With support from Chamber Music America and the Doris Duke Charitable Foundation, Filiú returns to The Jazz Gallery this week, leading his band Musae in new project titled Okàn: El Libro de Las Almas. The lineup will again include Adam Rogers and David Virelles, with additions of Maria Grand on saxophone, Matt Brewer on bass, Craig Weinrib on drums, and Mauricio Herrera on percussion. We’ve spoken with Filiú before, about his influences and upbringing. This time, we spoke further on his compositional techniques and the thematic underpinnings of his work.

TJG: At The Jazz Gallery, you’ll be premiering a new work, funded by the Doris Duke Foundation and Chamber Music America. Can you talk a little about the work?

RF: I always try to work on a theme. This project is based on an imaginary book, written by a fictional writer, on the people who have helped me in my life. Important people pass on or leave your life, you don’t see them anymore, and when you’re a kid, you say, “Well, that’s life.” But when you have a kid, you start to think about the people who supported you and never asked anything of you in return. I imagine a book where all the people who have helped me have their stories there. I love science fiction, and have been reading a lot this year, Dan Simmons’ Hyperion, books by Orson Scott Card and Ursula K. Le Guin. I similarly try to link my music to something unreal, to create something different. I’ve been trying to imagine an alternate universe where all these people who helped me still live. Sometimes you never had the opportunity to say thank you. So this is a kind of tribute, in a way.

TJG: I think I understand the concept of the theme. Could you talk about how, for you, it translates into the music?

RF: It depends on the personality of the person on my mind, the specific things they did, our ages, our relationship, or where we met. I build the music around those ideas. For example, when I was a kid, there was an old man, eighty-something years old, from Haiti. He never said a word, but when I was little, with my big saxophone, he would always help me carry it. He was slower than me, man: To walk a block with him was like one hour. But he saw my saxophone and he came by my side to help me. That happened for two years straight. I was thinking of him, of the specific slow walking pace that he had, almost like an invalid. Something like that is how I link the music and the form with the personality.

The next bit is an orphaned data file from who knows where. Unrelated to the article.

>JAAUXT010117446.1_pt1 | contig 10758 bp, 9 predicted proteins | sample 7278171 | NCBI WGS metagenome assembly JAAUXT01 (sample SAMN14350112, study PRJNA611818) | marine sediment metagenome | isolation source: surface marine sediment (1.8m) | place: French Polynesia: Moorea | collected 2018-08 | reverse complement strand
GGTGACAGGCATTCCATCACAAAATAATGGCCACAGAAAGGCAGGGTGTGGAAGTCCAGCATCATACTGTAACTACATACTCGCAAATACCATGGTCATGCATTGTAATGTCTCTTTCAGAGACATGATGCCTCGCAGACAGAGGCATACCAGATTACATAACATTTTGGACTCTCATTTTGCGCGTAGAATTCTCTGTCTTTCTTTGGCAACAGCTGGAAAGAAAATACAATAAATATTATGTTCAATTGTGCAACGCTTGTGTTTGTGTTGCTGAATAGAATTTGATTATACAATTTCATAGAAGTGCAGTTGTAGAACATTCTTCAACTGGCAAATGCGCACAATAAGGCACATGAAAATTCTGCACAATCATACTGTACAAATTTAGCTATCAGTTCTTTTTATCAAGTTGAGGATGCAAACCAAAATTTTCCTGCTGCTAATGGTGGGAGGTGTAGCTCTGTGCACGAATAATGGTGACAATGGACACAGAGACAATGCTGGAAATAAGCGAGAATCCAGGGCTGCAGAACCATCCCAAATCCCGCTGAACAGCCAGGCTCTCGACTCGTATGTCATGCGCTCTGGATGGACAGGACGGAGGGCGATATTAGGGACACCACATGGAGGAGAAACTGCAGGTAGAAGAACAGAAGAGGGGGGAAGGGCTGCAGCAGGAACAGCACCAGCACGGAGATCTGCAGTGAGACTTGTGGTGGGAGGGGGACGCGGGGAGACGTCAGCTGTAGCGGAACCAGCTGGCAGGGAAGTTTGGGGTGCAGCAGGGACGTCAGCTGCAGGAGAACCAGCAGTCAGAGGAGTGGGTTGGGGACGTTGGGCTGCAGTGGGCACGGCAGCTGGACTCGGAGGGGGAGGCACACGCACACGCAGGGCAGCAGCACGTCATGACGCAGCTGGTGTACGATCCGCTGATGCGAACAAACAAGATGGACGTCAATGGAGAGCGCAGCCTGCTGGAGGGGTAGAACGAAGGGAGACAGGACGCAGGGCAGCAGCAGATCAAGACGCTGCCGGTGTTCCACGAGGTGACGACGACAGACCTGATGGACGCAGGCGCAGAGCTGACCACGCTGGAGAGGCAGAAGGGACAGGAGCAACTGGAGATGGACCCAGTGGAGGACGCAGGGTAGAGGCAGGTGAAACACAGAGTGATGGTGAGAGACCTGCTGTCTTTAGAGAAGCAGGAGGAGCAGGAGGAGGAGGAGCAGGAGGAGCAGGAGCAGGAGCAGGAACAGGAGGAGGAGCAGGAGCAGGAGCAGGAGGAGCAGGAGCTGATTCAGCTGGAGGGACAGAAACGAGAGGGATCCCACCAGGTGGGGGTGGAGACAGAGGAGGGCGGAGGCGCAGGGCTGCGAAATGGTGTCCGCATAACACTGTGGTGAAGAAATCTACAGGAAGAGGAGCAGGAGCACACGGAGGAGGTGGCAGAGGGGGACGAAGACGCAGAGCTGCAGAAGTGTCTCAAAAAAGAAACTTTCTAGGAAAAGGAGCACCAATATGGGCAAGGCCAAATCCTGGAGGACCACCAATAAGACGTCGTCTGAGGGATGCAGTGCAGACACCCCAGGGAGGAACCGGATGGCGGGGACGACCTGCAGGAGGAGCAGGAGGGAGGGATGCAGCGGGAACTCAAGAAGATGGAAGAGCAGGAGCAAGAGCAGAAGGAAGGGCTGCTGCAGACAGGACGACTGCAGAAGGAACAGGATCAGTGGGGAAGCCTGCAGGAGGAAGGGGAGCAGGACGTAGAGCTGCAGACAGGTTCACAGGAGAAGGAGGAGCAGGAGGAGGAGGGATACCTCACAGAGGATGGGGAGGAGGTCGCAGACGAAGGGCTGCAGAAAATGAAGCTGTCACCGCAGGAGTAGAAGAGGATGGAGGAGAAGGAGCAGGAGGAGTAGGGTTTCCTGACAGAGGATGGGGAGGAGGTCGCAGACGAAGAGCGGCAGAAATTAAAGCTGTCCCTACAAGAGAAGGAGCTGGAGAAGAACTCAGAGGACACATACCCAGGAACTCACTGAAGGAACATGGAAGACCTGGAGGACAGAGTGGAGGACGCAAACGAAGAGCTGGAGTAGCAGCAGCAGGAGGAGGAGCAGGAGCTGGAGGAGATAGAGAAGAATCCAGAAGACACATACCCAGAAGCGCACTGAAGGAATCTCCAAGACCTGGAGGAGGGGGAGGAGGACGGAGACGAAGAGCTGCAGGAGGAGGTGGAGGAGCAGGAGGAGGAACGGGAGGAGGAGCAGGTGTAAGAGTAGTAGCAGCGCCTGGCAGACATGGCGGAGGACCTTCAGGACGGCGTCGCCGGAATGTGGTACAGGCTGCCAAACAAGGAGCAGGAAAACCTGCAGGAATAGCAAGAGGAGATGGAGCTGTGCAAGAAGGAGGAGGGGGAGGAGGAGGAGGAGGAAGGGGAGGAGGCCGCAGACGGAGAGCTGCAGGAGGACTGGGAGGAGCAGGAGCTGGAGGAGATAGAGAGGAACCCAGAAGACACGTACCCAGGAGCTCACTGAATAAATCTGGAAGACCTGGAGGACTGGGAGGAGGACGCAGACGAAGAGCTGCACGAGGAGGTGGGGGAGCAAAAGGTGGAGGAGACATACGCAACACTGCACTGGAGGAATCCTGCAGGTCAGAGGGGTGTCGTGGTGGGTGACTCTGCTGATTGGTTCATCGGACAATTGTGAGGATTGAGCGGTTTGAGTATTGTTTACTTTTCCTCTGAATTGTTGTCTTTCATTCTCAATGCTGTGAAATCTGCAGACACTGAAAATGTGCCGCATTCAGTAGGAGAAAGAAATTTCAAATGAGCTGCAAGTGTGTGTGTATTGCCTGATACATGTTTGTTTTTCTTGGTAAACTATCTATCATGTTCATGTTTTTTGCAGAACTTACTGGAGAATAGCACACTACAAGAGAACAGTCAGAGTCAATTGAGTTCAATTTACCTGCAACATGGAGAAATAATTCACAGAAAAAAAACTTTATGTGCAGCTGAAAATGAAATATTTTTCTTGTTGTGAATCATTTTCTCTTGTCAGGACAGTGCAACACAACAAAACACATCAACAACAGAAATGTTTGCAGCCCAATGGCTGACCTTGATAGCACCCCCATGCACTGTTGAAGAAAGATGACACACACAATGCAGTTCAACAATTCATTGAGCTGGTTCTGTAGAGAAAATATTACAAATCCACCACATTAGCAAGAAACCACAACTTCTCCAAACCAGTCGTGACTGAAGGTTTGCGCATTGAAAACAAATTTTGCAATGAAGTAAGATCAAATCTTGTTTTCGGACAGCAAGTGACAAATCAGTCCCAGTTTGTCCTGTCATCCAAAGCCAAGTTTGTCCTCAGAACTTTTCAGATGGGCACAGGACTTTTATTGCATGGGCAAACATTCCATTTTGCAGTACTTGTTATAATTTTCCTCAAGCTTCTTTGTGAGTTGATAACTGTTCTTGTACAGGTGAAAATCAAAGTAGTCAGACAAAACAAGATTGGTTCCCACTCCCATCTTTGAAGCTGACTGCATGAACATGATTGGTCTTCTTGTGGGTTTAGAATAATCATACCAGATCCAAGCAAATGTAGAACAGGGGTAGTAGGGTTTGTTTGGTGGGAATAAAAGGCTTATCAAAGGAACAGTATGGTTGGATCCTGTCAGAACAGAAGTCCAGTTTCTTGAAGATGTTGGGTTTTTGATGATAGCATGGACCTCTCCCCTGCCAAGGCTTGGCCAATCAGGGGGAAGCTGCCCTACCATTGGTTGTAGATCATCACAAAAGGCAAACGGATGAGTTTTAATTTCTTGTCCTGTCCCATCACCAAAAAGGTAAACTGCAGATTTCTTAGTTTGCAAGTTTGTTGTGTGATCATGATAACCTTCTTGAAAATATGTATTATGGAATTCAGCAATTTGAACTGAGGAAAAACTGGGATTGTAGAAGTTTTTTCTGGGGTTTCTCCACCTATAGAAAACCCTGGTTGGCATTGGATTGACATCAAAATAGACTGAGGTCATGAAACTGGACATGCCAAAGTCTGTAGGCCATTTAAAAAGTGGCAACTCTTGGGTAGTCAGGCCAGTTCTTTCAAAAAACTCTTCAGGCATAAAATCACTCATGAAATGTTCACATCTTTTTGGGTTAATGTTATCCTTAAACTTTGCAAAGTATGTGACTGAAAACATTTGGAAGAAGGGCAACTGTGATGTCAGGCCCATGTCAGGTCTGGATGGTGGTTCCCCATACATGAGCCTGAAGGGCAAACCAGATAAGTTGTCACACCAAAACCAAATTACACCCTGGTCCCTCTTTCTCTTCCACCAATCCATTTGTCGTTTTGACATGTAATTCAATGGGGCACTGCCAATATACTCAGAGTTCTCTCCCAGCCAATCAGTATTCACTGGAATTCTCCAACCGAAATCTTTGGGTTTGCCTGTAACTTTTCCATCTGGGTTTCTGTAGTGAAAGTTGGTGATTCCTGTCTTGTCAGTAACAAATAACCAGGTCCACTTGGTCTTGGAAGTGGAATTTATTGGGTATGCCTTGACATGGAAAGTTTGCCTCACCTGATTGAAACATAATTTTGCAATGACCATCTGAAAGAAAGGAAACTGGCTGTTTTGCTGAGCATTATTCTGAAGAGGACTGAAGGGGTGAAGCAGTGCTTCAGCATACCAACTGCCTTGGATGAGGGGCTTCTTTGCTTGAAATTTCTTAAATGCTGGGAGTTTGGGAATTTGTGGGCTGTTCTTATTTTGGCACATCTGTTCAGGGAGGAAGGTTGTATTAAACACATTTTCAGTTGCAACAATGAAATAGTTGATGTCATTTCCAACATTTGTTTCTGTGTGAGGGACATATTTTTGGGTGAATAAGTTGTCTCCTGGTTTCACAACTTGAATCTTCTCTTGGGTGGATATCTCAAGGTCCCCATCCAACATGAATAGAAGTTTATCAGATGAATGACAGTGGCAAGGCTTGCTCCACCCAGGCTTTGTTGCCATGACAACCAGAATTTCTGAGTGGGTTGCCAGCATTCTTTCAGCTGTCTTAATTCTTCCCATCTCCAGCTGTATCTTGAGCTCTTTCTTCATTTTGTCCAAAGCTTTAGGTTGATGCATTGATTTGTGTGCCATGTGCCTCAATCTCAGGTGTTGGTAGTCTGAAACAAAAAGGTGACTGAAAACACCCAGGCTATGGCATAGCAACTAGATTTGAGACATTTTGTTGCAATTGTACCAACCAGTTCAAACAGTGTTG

TJG: Do you know what happened to that man?

RF: Never found out. I moved when I was fourteen, to go to boarding school, and I think he moved to another part of the country around that time, or right before. I didn’t see him any more.

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Photo courtesy of the artist.

This Sunday, October 8th, The Jazz Gallery is pleased to welcome saxophonist Ingrid Laubrock back to our stage. Laubrock is among the most active and sought-after exploratory improvisers working in New York, performing with luminaries like Anthony Braxton, and many acclaimed groups led by her close collaborators including Mary Halvorson, Kris Davis, and Tom Rainey. Laubrock is an active leader in her own right, always seeking novel combinations of instruments and players, like in her 2015 Jazz Gallery Commission project.